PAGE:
Ever since reading Saul Bellow’s Henderson the Rain King, I’ve been an avid fan and collector of his work; I’ve read all of his books, some more than once. (Wasn’t it Somerset Maugham who said, “You truly read a book only the second time”?)
For two years after opening Faulkner House Books, we periodically published a newsletter. In one I wrote a retrospective review of Henderson and sent a copy of it to Saul Bellow with a letter thanking him for all the pleasure his writing had given me for years. Now, with the bookstore, I looked forward to sharing my pleasure with my customers. A few months later, I received his reply. Both follow.
My Review of Henderson
My ardent admiration for Saul Bellow’s Henderson the Rain King, a novel I have read often, is also a consciously expressed admission. I’m partial to Don Quixote tales where usually an aging idealist dissatisfied with things as they are seeks to change the world into something more noble. Alas, such a hero must ultimately confront reality and be either defeated or transformed and returned safely to the community of man.
And so, millionaire pig-farmer Eugene Henderson, like Don Quixote in his mid-fifties, tired of the chaos in his life, “mad as a horsefly on a window pane,” goes to Africa to quell the voice within him that repeats, “I want, I want, I want.” He also hopes to exchange what “civilization” has taught him for the more fundamental truths, he believes, primitive people still possess.
With his companion, the native Romilayu, he visits two tribes, the Arnewi and the Wariri. Both visits end disastrously. He blows up the Arnewi’s cistern while trying to rid it of an infestation of frogs. With the Wariri, he is unwittingly maneuvered into becoming the Rain King and the successor to Dahfu, their king. Dahfu is a former medical student forced to return home when his father died. He is out of favor with his elders for keeping a pet lioness in violation of tribal tradition. He befriends Henderson and insists that he can find “noble possibilities” by imitating the lioness, the way she walks and how she roars. Not long after Henderson becomes the Rain King, Dahfu is killed by another lion, perhaps not accidentally, on an obligatory hunt. Henderson succeeds to the Wariri throne, is imprisoned, but escapes and returns to the United States.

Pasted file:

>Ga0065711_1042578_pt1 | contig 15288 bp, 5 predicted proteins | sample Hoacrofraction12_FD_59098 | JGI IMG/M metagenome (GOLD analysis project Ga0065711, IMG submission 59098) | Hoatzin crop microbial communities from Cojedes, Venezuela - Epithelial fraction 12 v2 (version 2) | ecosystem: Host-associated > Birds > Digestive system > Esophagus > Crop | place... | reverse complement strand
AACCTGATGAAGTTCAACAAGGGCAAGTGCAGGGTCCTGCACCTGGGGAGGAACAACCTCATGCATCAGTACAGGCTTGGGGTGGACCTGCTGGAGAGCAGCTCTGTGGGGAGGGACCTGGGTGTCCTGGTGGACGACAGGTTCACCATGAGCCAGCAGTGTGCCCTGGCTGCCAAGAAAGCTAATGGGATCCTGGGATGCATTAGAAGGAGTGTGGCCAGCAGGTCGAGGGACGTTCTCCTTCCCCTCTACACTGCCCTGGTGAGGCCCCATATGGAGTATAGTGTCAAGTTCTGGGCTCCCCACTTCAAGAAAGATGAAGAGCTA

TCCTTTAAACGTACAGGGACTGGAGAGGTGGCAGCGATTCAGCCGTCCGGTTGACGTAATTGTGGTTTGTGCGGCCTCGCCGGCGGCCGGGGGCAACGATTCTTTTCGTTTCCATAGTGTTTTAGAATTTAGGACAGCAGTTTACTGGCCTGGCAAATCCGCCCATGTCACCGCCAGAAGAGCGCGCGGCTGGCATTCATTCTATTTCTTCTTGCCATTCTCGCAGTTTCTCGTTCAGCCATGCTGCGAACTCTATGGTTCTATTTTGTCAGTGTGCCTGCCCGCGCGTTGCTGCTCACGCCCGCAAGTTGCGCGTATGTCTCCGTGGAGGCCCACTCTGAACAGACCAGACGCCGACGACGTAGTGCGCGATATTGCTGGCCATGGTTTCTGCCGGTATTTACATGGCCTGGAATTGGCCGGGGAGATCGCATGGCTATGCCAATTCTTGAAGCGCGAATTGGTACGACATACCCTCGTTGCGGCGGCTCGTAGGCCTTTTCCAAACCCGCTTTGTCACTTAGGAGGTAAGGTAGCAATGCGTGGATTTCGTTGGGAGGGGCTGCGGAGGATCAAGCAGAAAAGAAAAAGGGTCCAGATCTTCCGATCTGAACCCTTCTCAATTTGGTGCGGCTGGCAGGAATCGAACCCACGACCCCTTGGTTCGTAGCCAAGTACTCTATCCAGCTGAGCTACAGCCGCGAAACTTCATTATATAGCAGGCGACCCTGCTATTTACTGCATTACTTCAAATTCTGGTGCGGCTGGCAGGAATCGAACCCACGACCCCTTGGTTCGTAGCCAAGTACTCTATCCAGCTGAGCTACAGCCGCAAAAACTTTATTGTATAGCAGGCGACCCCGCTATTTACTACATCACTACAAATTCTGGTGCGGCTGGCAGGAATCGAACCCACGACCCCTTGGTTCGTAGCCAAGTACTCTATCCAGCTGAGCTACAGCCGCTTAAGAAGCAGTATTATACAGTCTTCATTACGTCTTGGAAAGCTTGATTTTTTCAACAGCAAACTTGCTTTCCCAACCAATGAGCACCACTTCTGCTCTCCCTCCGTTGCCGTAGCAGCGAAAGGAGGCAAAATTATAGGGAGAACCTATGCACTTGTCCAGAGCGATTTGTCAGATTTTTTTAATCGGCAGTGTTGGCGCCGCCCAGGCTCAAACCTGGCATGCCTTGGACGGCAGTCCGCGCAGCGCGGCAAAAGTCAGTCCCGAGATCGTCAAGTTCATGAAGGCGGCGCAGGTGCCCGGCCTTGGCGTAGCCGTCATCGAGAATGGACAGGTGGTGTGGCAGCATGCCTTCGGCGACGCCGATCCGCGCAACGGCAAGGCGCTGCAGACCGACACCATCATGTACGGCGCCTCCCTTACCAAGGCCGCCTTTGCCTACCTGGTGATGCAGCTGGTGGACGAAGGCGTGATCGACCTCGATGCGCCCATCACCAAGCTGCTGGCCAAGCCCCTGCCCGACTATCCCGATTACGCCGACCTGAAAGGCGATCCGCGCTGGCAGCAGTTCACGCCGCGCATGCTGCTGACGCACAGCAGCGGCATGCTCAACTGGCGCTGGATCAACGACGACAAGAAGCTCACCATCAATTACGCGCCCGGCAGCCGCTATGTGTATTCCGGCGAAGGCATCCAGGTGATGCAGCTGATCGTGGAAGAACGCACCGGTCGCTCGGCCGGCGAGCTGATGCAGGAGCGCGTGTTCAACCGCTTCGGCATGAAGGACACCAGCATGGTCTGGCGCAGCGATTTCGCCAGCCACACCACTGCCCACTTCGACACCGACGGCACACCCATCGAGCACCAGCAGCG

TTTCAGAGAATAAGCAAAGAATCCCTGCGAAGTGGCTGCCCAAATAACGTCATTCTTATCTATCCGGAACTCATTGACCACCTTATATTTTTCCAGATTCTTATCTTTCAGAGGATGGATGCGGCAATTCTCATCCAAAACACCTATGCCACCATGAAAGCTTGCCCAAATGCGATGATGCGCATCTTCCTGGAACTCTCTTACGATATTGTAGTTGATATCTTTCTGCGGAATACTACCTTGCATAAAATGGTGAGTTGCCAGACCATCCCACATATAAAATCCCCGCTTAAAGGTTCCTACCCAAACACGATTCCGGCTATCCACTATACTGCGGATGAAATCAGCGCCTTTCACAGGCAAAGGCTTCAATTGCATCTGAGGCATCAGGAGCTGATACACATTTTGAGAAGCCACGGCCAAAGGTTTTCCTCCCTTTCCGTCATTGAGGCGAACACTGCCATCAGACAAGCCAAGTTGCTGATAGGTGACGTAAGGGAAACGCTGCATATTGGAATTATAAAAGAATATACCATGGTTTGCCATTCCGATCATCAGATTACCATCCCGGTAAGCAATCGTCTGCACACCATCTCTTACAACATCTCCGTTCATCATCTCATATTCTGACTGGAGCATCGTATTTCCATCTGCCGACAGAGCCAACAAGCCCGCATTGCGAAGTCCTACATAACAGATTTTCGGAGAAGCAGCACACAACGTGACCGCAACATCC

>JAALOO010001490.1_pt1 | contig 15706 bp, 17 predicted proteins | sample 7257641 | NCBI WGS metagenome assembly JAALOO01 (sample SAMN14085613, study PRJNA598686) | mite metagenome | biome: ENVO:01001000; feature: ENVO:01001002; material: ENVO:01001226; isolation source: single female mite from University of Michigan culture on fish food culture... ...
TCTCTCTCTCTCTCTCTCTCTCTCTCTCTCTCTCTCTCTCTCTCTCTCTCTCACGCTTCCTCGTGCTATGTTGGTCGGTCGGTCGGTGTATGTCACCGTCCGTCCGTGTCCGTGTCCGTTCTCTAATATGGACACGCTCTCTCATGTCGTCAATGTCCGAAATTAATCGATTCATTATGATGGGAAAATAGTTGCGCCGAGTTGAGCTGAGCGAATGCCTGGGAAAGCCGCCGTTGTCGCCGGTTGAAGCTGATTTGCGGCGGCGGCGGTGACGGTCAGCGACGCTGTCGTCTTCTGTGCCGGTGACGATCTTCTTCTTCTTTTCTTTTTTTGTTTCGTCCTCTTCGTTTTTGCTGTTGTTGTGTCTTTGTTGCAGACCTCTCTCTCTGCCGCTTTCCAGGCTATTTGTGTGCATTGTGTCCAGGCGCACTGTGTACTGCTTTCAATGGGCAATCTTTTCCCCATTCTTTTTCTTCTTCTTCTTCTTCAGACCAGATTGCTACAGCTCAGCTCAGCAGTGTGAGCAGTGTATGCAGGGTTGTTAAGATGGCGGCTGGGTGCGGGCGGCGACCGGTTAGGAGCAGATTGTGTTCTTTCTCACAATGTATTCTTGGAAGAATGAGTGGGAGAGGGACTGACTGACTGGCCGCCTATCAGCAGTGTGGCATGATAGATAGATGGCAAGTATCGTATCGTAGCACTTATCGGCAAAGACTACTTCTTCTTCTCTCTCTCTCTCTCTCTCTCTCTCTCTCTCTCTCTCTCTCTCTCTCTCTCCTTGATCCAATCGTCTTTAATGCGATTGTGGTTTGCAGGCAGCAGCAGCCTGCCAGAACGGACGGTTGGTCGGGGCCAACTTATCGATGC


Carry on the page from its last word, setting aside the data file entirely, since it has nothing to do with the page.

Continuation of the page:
Since Henderson always believed that truth comes in blows, he is, by Dahfu’s death, redeemed, “called from non-existence into existence.” He has been moved, in his own words, “from states that I myself make into states that are of themselves. Like if I stopped making such a noise all the time, I might hear something nice. I might hear a bird.”
Henderson the Rain King was published in 1959, 18 years before Saul Bellow won the Nobel Prize for literature. It is truly a masterpiece, delightfully humorous and invariably intelligent. It is a novel for poets; a worthy scion of Cervantes’ Don Quixote.
January 26, 1993
Saul Bellow’s Response
Dear Mr. De Salvo,
It makes me happy to hear from members of what I consider to be an elite of readers, namely those who admire Henderson the Rain King. I am especially fond of, “I might hear a bird.” So, it’s turnabout and fair play. I write a book, you send me a kind note.
With Best Wishes,
You should infer from Bellow’s letter that Henderson was a favorite of his, even though he was critiqued for moving away from his urban Jewish theme; also for being uninformed about Africa and for using a minstrel-style Southern dialect for the natives. The novel is so thoughtful, so intelligent and funny, and Henderson the character is such a marvelous creation, that the criticisms pale.
Good reading to you.